With all the ground lost to online retailers, brick and mortar stores probably need all the help they can get.
Now IBM and SAP have got together to launch a solution for the retail and consumer packaged industries that they claim will help “increase profitability and improve the consumer experience”.
The solution combines what the companies call “hyperlocal” data and artificial intelligence, or “cognitive” computing.
By that they mean the computing system known as Watson, IBM’s AI engine which can analyse vast quantities of information and give simple answers based on the information.
According to IBM, cognitive systems can fundamentally change the way humans and systems interact by helping humans to make decisions based on data rather than what the company calls “human bias”.
In other words, computers are better than humans.
It might be true in some cases where a shopkeeper, for example, fills their store with products that never sell just because they themselves like that product.
But brick and mortar stores may have even more fundamental problems, such as consumers’ increasing unwillingness to make the effort to go to a physical store, preferring instead to stay at home, avoid the crowds and queues, and do all their shopping online.
But IBM’s and SAP’s joint solution is probably ideal for retailers for whom a brick mortar store is essential – cafés and restaurants, mainly. Or perhaps for retailers for whom online is just as important as brick and mortar.
The tech giants say their solution uses “near-real-time data” to help retailers with planning and operation. This data is sourced from IBM’s Metro Pulse, which is like a massive data-gathering system in urban areas.
IBM says Metro Pulse can help retailers monitor real-time social sentiment across store locations, act early to identify trends and have their supply chain automatically respond and avoid out of stock situations.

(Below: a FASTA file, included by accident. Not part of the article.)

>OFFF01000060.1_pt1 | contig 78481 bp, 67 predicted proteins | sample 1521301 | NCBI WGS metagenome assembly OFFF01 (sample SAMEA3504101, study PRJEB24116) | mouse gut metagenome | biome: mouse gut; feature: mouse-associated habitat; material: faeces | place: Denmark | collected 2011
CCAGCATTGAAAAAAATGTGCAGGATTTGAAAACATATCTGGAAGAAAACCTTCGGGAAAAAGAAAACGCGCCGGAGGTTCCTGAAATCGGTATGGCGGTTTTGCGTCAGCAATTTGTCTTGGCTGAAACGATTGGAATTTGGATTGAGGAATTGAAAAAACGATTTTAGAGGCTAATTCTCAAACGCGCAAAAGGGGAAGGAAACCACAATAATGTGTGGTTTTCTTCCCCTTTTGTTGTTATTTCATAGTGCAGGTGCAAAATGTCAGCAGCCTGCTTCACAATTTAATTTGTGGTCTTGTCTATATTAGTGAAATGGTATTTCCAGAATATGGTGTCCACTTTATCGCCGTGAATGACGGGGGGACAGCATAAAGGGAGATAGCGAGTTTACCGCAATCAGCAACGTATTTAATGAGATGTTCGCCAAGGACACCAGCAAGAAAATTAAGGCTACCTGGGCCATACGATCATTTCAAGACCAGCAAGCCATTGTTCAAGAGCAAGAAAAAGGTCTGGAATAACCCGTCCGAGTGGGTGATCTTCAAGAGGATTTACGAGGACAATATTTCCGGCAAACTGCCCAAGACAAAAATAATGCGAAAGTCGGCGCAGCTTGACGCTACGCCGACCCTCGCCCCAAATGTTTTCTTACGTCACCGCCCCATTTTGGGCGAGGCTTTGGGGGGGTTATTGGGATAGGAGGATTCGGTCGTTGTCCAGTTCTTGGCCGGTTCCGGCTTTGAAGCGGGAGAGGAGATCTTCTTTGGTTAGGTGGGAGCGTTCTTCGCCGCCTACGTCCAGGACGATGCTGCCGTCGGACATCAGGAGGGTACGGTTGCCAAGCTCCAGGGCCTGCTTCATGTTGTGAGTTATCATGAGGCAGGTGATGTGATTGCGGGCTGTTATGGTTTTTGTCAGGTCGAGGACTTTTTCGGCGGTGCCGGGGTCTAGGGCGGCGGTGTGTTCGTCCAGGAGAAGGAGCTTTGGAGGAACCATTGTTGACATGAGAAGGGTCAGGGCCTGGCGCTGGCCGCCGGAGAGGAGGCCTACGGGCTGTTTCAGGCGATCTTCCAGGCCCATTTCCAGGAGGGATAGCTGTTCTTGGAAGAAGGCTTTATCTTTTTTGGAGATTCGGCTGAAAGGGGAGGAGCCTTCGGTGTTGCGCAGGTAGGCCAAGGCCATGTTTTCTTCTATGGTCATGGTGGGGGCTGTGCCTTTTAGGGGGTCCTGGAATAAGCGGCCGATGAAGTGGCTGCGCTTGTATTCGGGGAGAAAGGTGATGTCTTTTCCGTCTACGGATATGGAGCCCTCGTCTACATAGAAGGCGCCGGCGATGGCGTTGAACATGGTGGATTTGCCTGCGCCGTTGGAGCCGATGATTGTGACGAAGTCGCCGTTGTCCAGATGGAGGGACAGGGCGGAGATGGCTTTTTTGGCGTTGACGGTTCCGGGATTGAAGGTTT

It all depends on “live” business intelligence – basically, how people are moving around the local area and buying and shopping and engaging in other activities.
Laurence Haziot, IBM global managing director and general manager consumer industries, says: “SAP S/4HANA, coupled with access to rich, hyperlocal data understood and reasoned by IBM’s cognitive services, can provide consumer product and retail business users across the C-suite with the specific insights to gain a competitive advantage in major markets.”
Lori Mitchell-Keller, global general manager, consumer industries at SAP, says: “Through this exciting collaboration between SAP and IBM, retailers and consumer products companies today can respond with speed, precision and confidence to locally relevant events.
“SAP S/4HANA includes capabilities to enable users to execute end-to-end business processes in ways that other systems cannot.”
The new retail solution is built on the SAP Cloud and its Model Company services platform, which the company says can be customised for specific businesses.
The companies claim that, during trials of this cognitive technology across more than 100 stores in multiple American markets, the solution improved forecasting accuracy of volatile, hard-to-forecast products by 75 percent.